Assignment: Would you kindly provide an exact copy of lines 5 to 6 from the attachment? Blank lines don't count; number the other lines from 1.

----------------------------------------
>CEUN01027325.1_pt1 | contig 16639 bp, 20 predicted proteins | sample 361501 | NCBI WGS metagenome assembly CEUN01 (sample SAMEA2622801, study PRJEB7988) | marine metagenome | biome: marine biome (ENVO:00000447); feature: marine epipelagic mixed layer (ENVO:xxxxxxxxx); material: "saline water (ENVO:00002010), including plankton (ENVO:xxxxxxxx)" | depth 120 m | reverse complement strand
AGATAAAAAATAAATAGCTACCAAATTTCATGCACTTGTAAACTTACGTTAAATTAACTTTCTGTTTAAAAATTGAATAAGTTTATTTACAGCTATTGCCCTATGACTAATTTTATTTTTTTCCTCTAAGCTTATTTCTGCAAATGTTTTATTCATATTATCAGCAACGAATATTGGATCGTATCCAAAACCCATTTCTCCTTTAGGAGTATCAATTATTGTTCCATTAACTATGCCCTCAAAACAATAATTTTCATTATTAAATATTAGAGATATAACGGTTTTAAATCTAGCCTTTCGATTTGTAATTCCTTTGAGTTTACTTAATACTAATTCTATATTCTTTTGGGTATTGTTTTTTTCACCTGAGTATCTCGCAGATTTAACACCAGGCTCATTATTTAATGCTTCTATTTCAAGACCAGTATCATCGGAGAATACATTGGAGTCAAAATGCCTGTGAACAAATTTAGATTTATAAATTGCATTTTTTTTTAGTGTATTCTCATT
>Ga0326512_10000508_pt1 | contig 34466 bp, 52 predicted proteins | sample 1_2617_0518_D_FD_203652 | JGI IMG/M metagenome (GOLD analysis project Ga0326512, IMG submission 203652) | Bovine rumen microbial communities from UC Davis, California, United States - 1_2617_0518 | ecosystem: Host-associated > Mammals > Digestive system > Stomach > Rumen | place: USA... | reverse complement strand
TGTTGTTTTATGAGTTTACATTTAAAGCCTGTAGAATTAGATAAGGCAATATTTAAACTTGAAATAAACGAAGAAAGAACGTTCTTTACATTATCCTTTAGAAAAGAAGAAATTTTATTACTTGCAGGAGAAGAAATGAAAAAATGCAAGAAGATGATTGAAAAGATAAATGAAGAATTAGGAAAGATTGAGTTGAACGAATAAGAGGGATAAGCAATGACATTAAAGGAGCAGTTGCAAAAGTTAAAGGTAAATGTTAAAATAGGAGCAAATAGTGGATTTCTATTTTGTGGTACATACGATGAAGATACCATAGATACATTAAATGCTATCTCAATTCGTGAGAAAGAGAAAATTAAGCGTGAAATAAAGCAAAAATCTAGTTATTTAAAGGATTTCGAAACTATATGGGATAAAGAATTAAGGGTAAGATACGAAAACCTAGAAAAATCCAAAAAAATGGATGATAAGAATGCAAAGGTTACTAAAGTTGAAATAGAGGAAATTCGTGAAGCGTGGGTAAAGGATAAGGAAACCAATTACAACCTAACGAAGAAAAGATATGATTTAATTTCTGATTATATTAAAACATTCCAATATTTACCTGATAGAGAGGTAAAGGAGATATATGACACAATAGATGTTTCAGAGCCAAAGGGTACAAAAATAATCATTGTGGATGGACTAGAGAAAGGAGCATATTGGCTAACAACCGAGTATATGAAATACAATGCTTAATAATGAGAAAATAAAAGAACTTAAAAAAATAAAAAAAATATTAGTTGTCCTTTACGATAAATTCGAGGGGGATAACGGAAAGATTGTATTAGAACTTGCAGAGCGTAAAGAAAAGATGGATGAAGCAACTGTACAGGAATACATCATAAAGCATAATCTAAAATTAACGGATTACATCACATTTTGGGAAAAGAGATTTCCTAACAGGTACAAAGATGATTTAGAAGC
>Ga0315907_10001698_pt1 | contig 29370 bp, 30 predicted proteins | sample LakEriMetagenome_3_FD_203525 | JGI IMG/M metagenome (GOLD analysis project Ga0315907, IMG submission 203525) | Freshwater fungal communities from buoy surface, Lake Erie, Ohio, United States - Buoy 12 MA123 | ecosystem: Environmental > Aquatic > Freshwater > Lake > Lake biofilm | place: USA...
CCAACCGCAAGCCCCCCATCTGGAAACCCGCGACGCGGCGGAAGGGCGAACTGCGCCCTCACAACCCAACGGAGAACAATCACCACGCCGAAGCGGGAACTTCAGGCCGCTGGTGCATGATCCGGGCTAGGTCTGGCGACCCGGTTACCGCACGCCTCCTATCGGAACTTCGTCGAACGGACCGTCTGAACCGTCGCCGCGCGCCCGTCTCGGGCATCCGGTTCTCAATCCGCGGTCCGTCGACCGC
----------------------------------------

>Ga0315907_10001698_pt1 | contig 29370 bp, 30 predicted proteins | sample LakEriMetagenome_3_FD_203525 | JGI IMG/M metagenome (GOLD analysis project Ga0315907, IMG submission 203525) | Freshwater fungal communities from buoy surface, Lake Erie, Ohio, United States - Buoy 12 MA123 | ecosystem: Environmental > Aquatic > Freshwater > Lake > Lake biofilm | place: USA...
CCAACCGCAAGCCCCCCATCTGGAAACCCGCGACGCGGCGGAAGGGCGAACTGCGCCCTCACAACCCAACGGAGAACAATCACCACGCCGAAGCGGGAACTTCAGGCCGCTGGTGCATGATCCGGGCTAGGTCTGGCGACCCGGTTACCGCACGCCTCCTATCGGAACTTCGTCGAACGGACCGTCTGAACCGTCGCCGCGCGCCCGTCTCGGGCATCCGGTTCTCAATCCGCGGTCCGTCGACCGC